Perry disputes grid models, denies renewable regs pre-emption

Source: Christa Marshall, E&E News reporter • Posted: Tuesday, September 19, 2017

Energy Secretary Rick Perry told Senate lawmakers that his agency would not pre-empt state renewable portfolio standards and questioned models of high levels of wind and solar energy for the electric grid, according to documents obtained by E&E News and submitted to the Senate Energy and Natural Resources Committee.

In questions for the record obtained by a Freedom of Information Act request, Perry pushed for everything from cutting the Strategic Petroleum Reserve to shifting DOE programs to “early stage” research.

The pre-emption issue came up at an April event in New York City, where Perry suggested his department could intervene in state energy planning deemed a threat to baseload coal and nuclear plants (Energywire, April 26).

But when pressed by Sen. Maria Cantwell (D-Wash.) about the issue, Perry wrote in the 82-page document, “there is no national renewable portfolio standard authority that could serve as a basis under which the department could preempt state renewable portfolio standards.”

Perry also highlighted shortcomings of models supporting the feasibility of high levels of renewables on the grid. Last year, the National Renewable Energy Laboratory concluded that wind and solar could supply 30 percent of the annual power for the nation’s Eastern grid without reliability concerns (Greenwire, Aug. 31, 2016).

Perry praised that and similar studies as important building blocks but said they were not definitive.

“The studies, however, did not conclusively model the impact of high penetrations of variable renewable energy. For example, the study indicating the potential for 80 percent renewable generation showed modeling feasibility only if there were also grid changes equivalent to building over 40 new 1,000 megawatt transmission lines across the nation,” he wrote.

The answers were submitted in July, before the release of DOE’s grid study analyzing factors affecting baseload power. That study concluded that natural gas was a chief driver of recent coal plant retirements. While Perry has made similar comments before on many topics, his answers provide more detail about the department’s thinking on budget planning and regulations.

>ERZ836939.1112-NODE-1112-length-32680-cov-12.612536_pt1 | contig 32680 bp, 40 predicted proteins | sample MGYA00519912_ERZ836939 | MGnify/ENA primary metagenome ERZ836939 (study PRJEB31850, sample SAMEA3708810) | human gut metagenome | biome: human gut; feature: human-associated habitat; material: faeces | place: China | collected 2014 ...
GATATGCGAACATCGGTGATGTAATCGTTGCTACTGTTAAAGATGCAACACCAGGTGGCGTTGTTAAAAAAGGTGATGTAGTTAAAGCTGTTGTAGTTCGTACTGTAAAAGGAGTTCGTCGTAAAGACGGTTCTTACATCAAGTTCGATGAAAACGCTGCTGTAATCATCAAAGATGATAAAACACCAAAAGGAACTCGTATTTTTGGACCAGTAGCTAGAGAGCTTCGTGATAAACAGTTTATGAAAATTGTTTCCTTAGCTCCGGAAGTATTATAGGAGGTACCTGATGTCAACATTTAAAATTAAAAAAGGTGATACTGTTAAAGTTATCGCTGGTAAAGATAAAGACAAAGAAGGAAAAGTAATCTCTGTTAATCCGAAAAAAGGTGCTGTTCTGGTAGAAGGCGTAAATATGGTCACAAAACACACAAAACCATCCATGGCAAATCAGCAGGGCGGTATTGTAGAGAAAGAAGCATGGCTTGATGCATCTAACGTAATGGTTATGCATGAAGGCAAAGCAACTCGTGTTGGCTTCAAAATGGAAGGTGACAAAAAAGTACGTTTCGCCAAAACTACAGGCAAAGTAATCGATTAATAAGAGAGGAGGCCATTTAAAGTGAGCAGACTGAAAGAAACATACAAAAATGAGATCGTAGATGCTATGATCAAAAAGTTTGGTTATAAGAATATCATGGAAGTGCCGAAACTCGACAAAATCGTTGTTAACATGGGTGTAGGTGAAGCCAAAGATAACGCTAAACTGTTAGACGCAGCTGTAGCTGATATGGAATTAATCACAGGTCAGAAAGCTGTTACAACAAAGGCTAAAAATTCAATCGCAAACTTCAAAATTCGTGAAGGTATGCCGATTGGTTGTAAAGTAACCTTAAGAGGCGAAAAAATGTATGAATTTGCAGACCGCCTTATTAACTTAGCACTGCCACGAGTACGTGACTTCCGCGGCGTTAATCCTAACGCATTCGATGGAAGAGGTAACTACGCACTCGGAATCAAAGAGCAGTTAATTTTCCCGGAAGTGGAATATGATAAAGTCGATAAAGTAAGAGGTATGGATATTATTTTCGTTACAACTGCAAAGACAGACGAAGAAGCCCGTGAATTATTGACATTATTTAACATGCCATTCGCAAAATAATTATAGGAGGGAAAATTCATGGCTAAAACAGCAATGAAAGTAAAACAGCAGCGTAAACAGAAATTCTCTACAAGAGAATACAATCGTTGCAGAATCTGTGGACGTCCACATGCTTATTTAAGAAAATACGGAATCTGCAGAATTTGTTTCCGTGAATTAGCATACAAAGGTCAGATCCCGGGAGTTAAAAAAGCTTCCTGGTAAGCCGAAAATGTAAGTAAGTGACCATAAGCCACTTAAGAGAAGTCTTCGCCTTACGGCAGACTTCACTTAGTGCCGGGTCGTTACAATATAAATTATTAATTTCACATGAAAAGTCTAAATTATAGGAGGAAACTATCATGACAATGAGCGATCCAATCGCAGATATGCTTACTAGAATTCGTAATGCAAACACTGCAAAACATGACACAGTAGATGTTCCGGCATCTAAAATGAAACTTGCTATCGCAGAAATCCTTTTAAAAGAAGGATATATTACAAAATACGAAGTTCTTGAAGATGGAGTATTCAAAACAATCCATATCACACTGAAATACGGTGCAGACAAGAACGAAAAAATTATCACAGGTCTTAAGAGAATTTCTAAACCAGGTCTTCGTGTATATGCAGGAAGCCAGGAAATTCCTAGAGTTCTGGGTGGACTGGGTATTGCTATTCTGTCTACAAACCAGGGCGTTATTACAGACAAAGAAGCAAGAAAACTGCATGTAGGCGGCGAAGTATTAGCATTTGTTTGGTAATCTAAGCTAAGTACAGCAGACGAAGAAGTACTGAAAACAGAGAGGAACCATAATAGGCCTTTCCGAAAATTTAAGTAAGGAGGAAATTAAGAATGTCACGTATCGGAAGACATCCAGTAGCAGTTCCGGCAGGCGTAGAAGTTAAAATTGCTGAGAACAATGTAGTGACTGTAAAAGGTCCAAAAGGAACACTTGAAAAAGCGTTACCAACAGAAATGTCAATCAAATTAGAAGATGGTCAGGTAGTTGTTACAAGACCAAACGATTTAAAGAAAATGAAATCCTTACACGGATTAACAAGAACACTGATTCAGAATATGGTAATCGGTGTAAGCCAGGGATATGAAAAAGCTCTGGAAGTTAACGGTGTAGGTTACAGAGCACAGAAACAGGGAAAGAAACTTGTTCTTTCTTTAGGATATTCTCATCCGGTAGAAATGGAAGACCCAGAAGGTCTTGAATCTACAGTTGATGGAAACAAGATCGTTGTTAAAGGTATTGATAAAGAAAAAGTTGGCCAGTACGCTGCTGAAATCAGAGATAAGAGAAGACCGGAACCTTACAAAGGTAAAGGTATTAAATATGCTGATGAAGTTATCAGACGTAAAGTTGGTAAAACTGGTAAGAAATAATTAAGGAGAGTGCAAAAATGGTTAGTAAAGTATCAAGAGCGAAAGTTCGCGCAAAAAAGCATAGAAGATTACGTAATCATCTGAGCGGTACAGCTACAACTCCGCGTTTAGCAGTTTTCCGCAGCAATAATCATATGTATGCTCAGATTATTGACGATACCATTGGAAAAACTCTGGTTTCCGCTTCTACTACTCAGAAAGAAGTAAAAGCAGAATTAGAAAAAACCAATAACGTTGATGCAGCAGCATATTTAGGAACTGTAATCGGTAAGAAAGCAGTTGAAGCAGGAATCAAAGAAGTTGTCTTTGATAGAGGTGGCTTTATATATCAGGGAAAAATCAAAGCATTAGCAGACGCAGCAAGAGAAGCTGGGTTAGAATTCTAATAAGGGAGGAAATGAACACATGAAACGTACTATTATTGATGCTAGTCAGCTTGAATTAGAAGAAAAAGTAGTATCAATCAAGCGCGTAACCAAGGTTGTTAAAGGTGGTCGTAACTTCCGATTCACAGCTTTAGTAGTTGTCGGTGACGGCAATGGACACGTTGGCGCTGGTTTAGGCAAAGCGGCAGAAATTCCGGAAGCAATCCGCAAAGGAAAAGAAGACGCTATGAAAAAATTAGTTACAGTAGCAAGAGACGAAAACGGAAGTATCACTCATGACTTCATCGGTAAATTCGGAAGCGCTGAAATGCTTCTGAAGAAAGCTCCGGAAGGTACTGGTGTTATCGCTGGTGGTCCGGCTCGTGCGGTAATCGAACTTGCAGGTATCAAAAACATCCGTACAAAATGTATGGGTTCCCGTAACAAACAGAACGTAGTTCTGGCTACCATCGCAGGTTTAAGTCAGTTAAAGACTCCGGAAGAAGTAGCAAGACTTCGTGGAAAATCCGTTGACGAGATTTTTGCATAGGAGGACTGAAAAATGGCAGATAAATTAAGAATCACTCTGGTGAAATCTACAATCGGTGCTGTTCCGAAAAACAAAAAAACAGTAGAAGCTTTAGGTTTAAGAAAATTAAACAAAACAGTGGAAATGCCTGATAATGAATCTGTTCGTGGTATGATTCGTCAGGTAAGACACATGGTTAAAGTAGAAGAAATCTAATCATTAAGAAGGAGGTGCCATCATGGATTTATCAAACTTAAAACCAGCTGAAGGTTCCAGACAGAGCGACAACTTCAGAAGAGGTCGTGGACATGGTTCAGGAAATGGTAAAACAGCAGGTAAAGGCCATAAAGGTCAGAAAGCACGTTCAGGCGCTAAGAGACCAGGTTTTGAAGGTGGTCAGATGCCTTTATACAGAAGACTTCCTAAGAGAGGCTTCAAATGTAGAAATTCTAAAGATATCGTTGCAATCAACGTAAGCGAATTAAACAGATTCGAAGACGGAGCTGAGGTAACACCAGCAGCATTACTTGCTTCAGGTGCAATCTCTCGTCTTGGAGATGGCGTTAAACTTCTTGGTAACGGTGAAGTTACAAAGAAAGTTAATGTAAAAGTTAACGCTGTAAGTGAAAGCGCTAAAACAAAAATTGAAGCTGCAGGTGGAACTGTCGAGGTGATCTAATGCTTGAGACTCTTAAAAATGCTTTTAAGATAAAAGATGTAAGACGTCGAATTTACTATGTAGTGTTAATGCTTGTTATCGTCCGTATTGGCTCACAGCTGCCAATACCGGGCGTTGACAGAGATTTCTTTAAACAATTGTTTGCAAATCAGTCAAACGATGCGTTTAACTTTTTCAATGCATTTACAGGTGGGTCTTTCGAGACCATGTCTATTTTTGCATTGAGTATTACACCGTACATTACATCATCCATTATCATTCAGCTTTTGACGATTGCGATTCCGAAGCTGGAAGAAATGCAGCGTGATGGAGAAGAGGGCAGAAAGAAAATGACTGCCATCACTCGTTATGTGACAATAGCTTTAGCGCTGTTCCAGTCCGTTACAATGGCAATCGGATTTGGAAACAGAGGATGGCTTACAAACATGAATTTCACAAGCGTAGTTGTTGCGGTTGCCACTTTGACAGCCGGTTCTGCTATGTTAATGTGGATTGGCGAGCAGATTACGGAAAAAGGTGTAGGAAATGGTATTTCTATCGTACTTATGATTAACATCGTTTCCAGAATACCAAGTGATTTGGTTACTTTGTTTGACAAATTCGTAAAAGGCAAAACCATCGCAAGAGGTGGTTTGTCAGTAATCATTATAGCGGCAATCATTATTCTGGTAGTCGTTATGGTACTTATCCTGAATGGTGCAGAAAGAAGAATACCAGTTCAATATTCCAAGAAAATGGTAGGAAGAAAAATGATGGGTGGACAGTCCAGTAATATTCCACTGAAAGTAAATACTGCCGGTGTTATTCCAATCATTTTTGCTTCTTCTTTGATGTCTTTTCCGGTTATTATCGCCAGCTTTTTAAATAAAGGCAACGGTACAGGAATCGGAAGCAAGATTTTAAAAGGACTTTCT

For example, Perry was pressed on whether DOE would meet its commitments on efficiency standards, considered by environmentalists to be a chief federal tool in cutting energy use and emissions. Perry pledged that in fiscal 2018, DOE would fund all necessary steps to finalize legally required efficiency standards and test procedures and meet all statutory deadlines.

“DOE is committed to meeting its legislatively mandated deadlines for covered appliances and equipment,” Perry wrote.

Similarly, he pledged that DOE would “follow the law” in funding Advanced Research Projects Agency-Energy projects, despite the president’s budget proposal to eliminate the program.

E&E News released portions of the answers last week in which Perry expanded on his views of the national labs and climate change (E&E Daily, Sept. 13). Perry said there currently is not a process in place for a “red team” exercise to review climate science and reiterated earlier comments that humans are driving climate change. Perry said there are other multiple factors driving warming temperatures, even though most scientists say humans are the main cause.

“As I have previously stated, the climate is changing and man is having an impact. There are several ‘control knobs’ which contribute to that change,” he wrote. DOE did not respond to a request for comment.

The answers were submitted after reports emerged that Russian hackers could disable the electric grid. Perry was asked how cybersecurity could be a top priority if President Trump’s budget proposes slashing cybersecurity programs.

Many of the proposed funding cuts resulted from completion of earlier activities, he said. DOE has put together a “multiyear plan” for cybersecurity that leverages “technical and financial resources from industry and government,” he added.

On Friday, Perry said recent storms show the importance of the Strategic Petroleum Reserve, which Trump proposed cutting in half (see related story).

In his earlier responses, Perry said he supported a shrunken SPR.

“While the SPR continues to remain a vital national energy security asset, given increased reliance on and availability of domestic sources of production, the administration believes the U.S. can meet its energy security requirements with a smaller SPR,” Perry said.

Reporter Kevin Bogardus contributed.